Government bodies are not unique in their access to this material and it is readily available to the public on the web and here at the British Library. Those interested in looking in detail at how the Canadian measures were implemented will find a significant amount in our collections. For example, Paul Martin’s Economic Update, 2001 (Shelmark: YA.2001.b.2680) can be contrasted with items such as the Department of Finance’s Economic and Fiscal Update, 1995 (Shelfmark: CSE.81/3970) (Martin was Minister of Finance, 1993 – 2002).

When looking at statistics and legislation from a specific period, the Weekly Checklist of Canadian Government Publications (Shelfmark: OPF.9.x.321) provides a good place to start. From here Canadian government publications can be found using either the Integrated Catalogue or the Canadian government’s substantial online resources. In this context, the Department of Finance Canada and Statistics Canada websites are very useful.

[J. J. & P. J. H.]

Oil Spills and Tag Clouds


Google Books does some interesting things, and the cloud of 'common terms' is often one of them, as this rather saddening image attests.  I happened to be looking up some resources on oil spills in the Gulf of Mexico.  Environmental effects of offshore oil production: the buccaneer gas and oil field study (New York: Plenum Press, 1981) looked promising. Google Books has just a snippet view; it's held by the Library's Document Supply service at v14 5378.132000 if you want the whole thing.

Elsewhere, an electronic resource looks useful: French, Christopher D. Map showing geology, oil and gas fields, and geologic provinces of the Gulf of Mexico region (Denver, Co.: U.S. Geological Survey, 2005), and this may offer helpful lessons: Long-term assessment of the oil spill at Bahía Las Minas, Panama : synthesis report ( 1993, New Orleans, La.: U.S. Department of the Interior, Minerals Management Service, Gulf of Mexico OCS Region).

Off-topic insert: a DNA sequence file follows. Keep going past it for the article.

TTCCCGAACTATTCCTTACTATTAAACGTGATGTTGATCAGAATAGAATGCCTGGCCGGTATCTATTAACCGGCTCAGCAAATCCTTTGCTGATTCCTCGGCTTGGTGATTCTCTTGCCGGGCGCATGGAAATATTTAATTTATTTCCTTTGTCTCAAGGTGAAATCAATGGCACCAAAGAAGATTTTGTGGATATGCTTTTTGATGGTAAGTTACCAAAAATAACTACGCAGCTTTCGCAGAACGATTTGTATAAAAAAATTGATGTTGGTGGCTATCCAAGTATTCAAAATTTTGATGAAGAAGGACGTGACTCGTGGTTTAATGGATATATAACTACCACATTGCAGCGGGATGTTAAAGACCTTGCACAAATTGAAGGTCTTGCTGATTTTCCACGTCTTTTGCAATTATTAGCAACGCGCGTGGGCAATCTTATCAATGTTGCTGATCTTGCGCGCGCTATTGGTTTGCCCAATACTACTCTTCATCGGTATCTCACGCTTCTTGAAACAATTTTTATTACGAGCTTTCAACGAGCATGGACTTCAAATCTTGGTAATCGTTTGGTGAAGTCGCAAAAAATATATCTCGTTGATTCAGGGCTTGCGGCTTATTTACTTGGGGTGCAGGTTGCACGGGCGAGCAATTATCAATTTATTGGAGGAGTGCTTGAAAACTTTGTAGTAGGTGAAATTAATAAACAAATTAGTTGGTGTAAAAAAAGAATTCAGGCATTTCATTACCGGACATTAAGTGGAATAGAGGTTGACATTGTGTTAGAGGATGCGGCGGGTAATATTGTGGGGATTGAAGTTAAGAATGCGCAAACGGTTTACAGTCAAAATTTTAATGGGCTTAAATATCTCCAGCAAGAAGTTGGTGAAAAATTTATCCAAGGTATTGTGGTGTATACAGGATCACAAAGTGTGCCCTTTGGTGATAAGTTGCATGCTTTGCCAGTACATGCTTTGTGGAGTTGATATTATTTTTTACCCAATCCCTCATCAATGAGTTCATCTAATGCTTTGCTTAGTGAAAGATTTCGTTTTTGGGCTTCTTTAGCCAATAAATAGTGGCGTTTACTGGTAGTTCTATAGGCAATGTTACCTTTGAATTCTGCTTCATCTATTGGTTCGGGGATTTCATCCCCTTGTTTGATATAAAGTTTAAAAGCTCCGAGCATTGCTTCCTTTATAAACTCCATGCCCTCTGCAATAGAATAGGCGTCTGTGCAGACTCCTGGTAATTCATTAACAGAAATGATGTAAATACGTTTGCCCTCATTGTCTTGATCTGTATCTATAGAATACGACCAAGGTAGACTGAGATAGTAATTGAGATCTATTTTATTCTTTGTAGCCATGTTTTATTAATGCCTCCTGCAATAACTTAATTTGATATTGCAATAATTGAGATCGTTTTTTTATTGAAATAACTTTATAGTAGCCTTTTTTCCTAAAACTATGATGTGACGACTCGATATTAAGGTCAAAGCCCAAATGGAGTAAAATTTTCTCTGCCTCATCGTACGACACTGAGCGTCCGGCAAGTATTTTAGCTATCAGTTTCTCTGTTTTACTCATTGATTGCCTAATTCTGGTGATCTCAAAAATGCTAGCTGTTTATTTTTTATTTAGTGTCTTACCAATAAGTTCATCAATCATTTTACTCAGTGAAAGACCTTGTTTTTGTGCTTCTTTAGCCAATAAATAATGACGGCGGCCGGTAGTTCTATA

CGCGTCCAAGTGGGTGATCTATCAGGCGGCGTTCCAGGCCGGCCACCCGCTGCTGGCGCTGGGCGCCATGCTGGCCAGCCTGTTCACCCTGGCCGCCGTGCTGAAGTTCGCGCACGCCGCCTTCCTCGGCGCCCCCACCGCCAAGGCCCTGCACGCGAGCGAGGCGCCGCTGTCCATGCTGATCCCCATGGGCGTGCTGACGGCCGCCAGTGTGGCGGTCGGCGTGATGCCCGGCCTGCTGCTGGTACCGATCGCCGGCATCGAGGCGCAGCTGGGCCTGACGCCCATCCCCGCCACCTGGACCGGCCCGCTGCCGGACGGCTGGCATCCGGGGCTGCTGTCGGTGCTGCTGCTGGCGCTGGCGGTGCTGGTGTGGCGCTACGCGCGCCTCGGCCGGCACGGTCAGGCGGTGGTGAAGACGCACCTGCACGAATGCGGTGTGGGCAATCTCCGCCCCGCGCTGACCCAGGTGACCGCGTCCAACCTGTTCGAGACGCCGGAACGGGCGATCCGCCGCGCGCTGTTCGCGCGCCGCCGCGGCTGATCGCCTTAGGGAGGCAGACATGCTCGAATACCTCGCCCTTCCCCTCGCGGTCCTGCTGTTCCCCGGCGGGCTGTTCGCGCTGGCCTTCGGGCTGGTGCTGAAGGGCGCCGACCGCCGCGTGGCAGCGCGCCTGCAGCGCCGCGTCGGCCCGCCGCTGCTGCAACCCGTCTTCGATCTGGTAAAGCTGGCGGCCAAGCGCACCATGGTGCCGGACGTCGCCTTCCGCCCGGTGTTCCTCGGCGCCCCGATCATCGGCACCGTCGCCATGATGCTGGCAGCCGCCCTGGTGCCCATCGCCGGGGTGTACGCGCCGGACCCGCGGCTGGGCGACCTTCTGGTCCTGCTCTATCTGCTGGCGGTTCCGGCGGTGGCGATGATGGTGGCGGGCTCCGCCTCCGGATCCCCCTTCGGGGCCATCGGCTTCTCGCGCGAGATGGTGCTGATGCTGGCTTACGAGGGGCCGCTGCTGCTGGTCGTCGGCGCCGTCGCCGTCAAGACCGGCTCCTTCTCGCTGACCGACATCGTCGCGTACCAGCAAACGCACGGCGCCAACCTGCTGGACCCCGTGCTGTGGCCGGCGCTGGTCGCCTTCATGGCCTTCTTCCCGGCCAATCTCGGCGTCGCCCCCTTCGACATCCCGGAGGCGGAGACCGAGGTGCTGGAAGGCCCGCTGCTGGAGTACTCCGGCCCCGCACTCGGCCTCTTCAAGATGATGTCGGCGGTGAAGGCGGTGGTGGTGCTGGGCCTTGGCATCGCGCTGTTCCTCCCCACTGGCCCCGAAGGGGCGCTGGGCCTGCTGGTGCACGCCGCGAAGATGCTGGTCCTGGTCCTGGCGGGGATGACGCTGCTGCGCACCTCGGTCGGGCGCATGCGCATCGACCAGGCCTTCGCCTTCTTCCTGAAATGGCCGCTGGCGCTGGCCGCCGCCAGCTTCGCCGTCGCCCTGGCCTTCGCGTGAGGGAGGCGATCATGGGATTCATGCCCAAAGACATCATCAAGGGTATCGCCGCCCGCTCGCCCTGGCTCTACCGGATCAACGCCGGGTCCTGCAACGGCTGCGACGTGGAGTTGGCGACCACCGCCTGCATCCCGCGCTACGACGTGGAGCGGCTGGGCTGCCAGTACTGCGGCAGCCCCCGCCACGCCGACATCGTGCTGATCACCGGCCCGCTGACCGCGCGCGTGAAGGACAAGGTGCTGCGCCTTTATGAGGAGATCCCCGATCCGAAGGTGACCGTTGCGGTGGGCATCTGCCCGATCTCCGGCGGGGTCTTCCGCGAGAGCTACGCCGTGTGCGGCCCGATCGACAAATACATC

The wider political and economic context is investigated by Juan Carlos Boué, A question of rigs, of rules, or of rigging the rules?: upstream profits and taxes in US Gulf offshore oil and gas (Oxford: Oxford University Press, 2006)



03 June 2010

The Arctic perspective (or Future of the Polar Regions, part 2)

Arctic Perspective Initiative on the Land 
The Arctic Perspective Initiative team with Igloolik members, August 2009 (Courtesy of The Arts Catalyst, © Matthew Biederman)

You may remember a previous post suggesting that the future of the Polar regions could see these areas becoming less ‘out there’ and more part of the fabric of our increasingly globalised world. On the 20th May I was at a panel discussion entitled ‘Contemporary Nomadism: Autonomy and Technology in the North’ (hosted at Canada House and run by the Arts Catalyst), and I was fortunate to witness another stage in this inexorable drawing of spaces together through technology.

The discussants were from The Arctic Perspective Initiative and the main event was a live Skype video call from two project members who were currently out on the land in Nunavut. Being ‘on the land’ implicitly means an absence of mains power, server access, wireless broadband and the other necessities required for internet access but yet the two panellists, one of whom was Zacharias Kunuk, the director of Atanarjuat, joined the room for a lengthy discussion. This was made possible by the project’s emphasis on facilitating the use of open and free media, communication and sensing technologies to increase connectivity between the Arctic and the rest of the globe. The discussion covered many contemporary cultural, environmental and geopolitical challenges facing the Arctic and you felt that the web-link facilitating the discussion and the possibilities it provided could intensify these debates in coming years.

As with maps, tall ships and radio previously, these interactions of people and technology increasingly draw the Arctic and those who live there into the global everyday, with myriad potential effects. An exhibition documenting the work of The Arctic Perspective Initiative is on at Canada House until the end of September and provides a forum to illustrate their work and an opportunity to think through some of the outcomes. Also, our Arctic collections are always here.

[P. J. H.]